WellesleyWeston Magazine

WINTER 2012/2013

Launched in 2005, WellesleyWeston Magazine is a quarterly publication tailored to Wellesley and Weston residents and edited to enrich the experience of living in two of Massachusetts' most desirable communities.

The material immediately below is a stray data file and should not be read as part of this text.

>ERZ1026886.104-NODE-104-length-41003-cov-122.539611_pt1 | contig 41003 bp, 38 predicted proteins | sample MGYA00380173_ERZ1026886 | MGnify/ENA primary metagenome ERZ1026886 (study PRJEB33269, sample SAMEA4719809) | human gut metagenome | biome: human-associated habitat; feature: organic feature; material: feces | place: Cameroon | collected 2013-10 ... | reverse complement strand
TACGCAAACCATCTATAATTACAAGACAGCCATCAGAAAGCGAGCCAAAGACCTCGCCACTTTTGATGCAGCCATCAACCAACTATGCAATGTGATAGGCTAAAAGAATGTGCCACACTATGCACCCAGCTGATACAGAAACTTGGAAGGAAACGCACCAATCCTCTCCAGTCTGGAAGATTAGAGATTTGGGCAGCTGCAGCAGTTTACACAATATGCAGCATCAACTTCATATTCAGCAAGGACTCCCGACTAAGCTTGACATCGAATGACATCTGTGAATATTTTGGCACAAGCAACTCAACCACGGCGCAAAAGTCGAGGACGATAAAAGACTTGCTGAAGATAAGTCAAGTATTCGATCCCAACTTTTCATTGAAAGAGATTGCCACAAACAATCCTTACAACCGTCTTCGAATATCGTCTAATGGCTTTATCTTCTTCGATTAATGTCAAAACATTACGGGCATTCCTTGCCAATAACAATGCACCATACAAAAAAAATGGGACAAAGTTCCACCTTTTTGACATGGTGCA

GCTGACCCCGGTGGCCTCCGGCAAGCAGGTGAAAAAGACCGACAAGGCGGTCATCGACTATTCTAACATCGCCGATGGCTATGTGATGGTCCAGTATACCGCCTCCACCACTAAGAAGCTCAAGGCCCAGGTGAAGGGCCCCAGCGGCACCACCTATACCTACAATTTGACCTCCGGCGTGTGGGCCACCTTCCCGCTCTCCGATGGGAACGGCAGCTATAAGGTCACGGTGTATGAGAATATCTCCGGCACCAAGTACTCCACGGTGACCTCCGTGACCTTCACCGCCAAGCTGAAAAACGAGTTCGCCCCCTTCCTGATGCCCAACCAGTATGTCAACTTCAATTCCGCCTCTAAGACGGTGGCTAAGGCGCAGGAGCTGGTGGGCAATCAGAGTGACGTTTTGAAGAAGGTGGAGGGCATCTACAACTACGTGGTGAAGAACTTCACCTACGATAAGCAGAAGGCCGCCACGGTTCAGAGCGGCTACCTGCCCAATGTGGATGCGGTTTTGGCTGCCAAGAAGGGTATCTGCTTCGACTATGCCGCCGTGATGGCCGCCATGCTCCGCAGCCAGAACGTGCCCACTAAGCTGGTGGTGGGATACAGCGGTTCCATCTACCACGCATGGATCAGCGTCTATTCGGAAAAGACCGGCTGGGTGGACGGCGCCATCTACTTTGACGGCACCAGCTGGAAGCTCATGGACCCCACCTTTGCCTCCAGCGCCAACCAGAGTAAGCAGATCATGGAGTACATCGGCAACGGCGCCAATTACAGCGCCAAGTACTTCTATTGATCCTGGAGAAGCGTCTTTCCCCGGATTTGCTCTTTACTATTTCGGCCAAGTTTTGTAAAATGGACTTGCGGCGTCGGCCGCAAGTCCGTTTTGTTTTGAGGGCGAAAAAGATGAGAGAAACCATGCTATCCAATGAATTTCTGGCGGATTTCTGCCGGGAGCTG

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food & wine "healthful options that please customers' palettes" Not surprisingly, consumers face an ever-increasing array of food selections at grocery stores and at restaurants. Items may be: nut-free, gluten-free, sugar-free, sodium-free, lactose-free, fat-free, preserva- tive-free, locally grown, vegan, organic, and omega-rich, yet finding special diet foods that do not compromise on taste is the proverbial "nut to crack." Many local food purveyors are working hard to meet the challenge. Wasik's Cheese Shop of Wellesley toiled to create a recipe for gluten- free sesame crackers that meets their high-quality standards. "We wouldn't sell it if we wouldn't eat it ourselves. Lots of gluten-free options taste like cardboard," says Brian Wasik. Off Center, a neighbor- hood café and caterer in Weston, also prepares healthful options that please customers' palettes. You'll find many whole grains including quinoa, spelt, brown rice, farro, and couscous on their menu. They are using a lot more leafy vegetables, including spinach, chard, and the new "it" vegetable, kale; as well as vegetarian stocks in their soups, thickening with parsnip and potatoes instead of cream and flour. "If you make it taste good customers don't care if its fettucini or farro," comments Off Center co-owner Joanne Baron. Dorset Café in Wellesley prides itself on carefully preparing foods safe for people with food allergies. The café and catering business has a separate dedicated gluten-free kitchen in which they make desserts including cheesecake, coconut torte, and chocolate ganache torte, available for sale at their café, as well as at Whole Foods supermarkets in Wellesley, Legacy Place, and Newtonville. Despite heightened consciousness of food allergies, parents of Vegan pizza 164 young children with allergies are understandably anxious when their kids eat outside the home. Jessica Rosenbloom's son Michael is allergic to dairy, eggs, and peanuts. Her first concern has always been Michael's health, but she also doesn't want him to miss out on fun due to his dietary restrictions. Ask any elementary school student about their favorite school lunch, and you'll likely hear "pizza day." When Michael was a student at Sprague Elementary School in Wellesley, Jessica arranged with Peter's Pizza of Wellesley to prepare pizza with soy- WellesleyWeston Magazine | winter 2012/2013 G R A YT O W N / D R EAM S TI M E . C O M

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